Silvery-gray sprigs of English lavender.

Lavender

Lavender is one of my favorite things to grow in the garden!  Not only is it a low-maintenance plant, but I love its scent.  Obviously, lavender is known for its calming properties (I use it a lot in my products).  But the grayish-green leaves look beautiful underneath the moonlight!

Close up photo of Polar Bear Zinnia flower.

Polar Bear Zinnias

Zinnias are one of my favorite flowers to grow each summer.  They seem to tolerate the heat, soak up the sun, and are great for attracting bees and butterflies!  The flowers also look beautiful in cut bouquets.  Polar Bear Zinnias, with their big, fluffy, white flowers, will look great during the day and at night!

Cluster of Fivespots flowers.

Fivespots

Fivespots got their name because of the spots at the tip of each flower petal.  They’re a pretty addition to any garden and also attract pollinators.  They are a quick-growing, low-maintenance plant that does well in pots as well as flower beds.

Close up of white Bird's Eye Flower.

Bird’s Eyes Flowers

Bird’s Eyes are another lover of pollinators and are said to smell like chocolate.  Who wouldn’t love them?!  At night, their lightly colored blooms are reflected underneath the moonlight.

Close up horizontal photo of white petunia.

White Petunias

Petunias are another one of my favorite flowers to grow during the summer.  They’re relatively low-maintenance and easy to grow, but I do recommend a good deadheading to keep them thriving.  Their white, trumpet flowers look pretty at night as well as during the day.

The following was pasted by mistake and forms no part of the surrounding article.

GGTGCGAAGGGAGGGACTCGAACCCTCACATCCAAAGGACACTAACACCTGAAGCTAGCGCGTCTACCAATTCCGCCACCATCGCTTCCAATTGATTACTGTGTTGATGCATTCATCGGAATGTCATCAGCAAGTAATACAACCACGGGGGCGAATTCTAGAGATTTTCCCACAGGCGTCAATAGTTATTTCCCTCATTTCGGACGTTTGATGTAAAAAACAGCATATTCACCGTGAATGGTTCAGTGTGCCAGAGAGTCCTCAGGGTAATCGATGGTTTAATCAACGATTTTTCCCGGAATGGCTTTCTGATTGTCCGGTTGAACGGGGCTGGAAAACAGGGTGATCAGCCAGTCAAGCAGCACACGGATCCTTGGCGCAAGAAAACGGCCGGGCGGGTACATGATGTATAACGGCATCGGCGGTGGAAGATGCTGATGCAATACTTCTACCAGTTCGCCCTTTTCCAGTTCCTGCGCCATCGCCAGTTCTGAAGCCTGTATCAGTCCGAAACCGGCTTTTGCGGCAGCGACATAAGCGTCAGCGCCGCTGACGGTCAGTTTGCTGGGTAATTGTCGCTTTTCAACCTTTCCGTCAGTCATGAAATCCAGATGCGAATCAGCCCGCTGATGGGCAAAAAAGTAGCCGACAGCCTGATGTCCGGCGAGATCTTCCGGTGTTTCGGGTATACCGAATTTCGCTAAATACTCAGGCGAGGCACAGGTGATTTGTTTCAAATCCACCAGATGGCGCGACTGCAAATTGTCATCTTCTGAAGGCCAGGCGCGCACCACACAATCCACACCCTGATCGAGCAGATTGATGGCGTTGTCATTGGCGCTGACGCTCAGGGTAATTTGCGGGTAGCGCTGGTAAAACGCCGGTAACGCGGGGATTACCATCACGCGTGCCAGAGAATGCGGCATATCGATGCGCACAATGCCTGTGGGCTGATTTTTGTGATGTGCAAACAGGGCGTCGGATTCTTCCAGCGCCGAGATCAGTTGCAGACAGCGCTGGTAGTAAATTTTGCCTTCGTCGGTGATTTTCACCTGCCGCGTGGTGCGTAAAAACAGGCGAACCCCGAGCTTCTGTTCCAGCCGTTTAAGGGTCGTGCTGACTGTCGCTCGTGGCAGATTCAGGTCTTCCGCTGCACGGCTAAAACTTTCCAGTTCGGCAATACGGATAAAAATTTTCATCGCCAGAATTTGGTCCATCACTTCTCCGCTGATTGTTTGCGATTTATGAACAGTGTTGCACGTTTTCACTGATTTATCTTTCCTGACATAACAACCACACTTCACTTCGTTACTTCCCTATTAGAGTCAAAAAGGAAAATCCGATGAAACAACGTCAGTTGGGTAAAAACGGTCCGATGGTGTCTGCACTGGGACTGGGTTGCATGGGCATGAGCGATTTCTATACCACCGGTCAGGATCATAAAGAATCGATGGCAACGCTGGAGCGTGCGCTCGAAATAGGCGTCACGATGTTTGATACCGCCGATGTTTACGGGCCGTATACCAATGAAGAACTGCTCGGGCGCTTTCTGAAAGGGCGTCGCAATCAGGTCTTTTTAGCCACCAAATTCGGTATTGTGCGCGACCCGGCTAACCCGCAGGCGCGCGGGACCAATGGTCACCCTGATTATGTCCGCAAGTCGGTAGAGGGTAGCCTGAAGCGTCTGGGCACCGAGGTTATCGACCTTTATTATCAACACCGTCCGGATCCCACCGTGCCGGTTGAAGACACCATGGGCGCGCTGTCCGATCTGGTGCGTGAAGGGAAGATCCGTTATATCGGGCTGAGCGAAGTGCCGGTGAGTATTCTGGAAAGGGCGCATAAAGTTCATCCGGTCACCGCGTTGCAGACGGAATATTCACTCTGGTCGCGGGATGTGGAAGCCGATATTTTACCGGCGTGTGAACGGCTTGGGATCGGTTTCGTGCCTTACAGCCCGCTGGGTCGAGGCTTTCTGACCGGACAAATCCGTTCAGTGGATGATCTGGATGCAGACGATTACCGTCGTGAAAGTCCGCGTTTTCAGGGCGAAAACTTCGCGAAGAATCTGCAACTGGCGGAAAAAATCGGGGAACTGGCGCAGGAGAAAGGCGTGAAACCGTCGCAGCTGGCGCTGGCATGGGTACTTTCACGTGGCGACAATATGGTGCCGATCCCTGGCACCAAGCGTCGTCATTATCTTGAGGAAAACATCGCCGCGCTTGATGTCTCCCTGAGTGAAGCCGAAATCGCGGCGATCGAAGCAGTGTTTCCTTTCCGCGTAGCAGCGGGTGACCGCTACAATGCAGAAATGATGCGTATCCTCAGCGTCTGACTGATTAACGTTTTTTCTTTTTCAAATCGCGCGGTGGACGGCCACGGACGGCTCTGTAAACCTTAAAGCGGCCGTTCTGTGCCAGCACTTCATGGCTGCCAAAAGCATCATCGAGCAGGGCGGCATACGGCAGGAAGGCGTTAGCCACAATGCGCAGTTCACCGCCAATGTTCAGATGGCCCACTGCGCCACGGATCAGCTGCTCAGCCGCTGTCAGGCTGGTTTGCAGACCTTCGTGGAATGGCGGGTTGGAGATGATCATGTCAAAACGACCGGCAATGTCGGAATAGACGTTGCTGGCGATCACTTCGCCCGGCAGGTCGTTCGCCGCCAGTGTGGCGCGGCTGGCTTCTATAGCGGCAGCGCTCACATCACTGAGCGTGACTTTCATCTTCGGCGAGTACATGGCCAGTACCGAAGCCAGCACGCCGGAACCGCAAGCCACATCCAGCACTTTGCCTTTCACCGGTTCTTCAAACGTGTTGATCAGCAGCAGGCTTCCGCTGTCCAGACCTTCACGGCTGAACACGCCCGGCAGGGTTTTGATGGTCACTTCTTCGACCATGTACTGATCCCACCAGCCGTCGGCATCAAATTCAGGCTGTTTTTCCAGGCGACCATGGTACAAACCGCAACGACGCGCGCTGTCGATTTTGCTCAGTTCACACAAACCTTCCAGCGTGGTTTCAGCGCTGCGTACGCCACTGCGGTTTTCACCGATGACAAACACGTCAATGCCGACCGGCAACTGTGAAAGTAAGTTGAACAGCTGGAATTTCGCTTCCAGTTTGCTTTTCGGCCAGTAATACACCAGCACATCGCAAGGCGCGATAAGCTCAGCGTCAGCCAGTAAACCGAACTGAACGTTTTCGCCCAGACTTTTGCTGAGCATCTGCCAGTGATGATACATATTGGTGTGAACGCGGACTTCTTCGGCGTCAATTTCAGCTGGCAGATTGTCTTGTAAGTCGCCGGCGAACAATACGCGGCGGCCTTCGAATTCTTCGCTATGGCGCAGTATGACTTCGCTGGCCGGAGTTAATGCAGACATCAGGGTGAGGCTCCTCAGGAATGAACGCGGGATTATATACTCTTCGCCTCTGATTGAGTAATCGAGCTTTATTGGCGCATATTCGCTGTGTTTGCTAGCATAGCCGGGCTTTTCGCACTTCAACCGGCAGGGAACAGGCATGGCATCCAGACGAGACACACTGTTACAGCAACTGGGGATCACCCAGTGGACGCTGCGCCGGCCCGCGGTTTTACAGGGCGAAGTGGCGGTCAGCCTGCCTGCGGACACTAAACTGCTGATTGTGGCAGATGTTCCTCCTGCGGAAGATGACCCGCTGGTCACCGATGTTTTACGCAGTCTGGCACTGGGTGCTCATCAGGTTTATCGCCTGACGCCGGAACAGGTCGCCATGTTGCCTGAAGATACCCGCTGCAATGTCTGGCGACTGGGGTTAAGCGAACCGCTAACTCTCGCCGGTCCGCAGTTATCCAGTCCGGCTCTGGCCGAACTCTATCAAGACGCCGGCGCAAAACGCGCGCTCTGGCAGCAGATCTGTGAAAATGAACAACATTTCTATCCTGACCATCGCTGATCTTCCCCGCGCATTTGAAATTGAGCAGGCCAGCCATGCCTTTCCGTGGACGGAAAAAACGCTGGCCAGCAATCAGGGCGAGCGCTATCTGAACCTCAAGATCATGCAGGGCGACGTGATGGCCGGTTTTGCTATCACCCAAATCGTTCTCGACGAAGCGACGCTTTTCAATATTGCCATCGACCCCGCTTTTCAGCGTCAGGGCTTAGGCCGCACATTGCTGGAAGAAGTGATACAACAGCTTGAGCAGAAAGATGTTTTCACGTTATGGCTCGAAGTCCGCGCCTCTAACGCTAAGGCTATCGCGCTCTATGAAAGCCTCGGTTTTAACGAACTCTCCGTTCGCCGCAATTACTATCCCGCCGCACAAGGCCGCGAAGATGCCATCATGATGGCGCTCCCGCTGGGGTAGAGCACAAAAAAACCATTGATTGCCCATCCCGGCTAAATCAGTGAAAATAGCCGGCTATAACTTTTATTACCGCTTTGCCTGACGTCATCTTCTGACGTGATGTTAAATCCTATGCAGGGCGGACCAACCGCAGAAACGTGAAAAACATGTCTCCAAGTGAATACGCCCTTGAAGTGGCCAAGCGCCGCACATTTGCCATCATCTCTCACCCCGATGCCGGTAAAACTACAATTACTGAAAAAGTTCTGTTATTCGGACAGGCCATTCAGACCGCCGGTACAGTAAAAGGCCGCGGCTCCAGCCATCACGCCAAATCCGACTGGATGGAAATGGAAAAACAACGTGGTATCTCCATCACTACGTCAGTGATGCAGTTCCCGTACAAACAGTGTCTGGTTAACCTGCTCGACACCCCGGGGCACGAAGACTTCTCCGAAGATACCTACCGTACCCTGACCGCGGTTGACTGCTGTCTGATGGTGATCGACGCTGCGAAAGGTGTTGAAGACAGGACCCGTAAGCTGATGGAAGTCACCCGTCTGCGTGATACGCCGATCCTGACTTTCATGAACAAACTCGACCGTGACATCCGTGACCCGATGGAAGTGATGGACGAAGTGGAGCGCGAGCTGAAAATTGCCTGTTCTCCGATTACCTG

Close up photo of Snow-in-Summer flowers.

Snow-in-Summer

Snow-in-Summer got its name because when planted as a ground cover, its small white flowers look like a blanket of snow in the middle of the summer.  I have a container variety currently growing from seed and cannot wait to see its silvery foliage and white, snowy blooms.  This flower is also attractive to pollinators during the day.

Monarch butterfly on white impatiens flowers.

White Impatiens

Impatiens are thirsty little plants and enjoy a healthy drink of water to keep them happy and thriving.  While they do tolerate some sun, they’ll grow better in partial sun areas.  Their white flowers are simple, but showy.

Close up photo of Shasta Daisy.

Shasta Daisies

The Shasta Daisy is a short-lived perennial with classic white flowers.  They thrive with regular deadheading and look pretty in summer bouquets.  Bees and butterflies also benefit from these flowers.

Horizontal photo of white poppies.

White Poppies

White Poppies are an easy growing plant with flowers that attract pollinators.  If starting by seeds, they grow best when started indoors.  Their crepe paper-like petals give them a feminine flair.  The flowers are large and flowy and grow up to 18 inches tall.

Horizontal close up of white cosmos.

White Cosmos

White Cosmos add a whimsical touch to the garden.  They have semi-double, ruffled blossoms with grassy foliage.  Cosmos attract pollinators and reseed each year.

Horizontal photo of moon lighting plants.

While you’re planning your moon garden, make sure to plant a mix of tall and short flowers to really make your garden pop day and night!  Also, check to see if your mix of moon garden flowers is better suited for full sun or partial shade areas.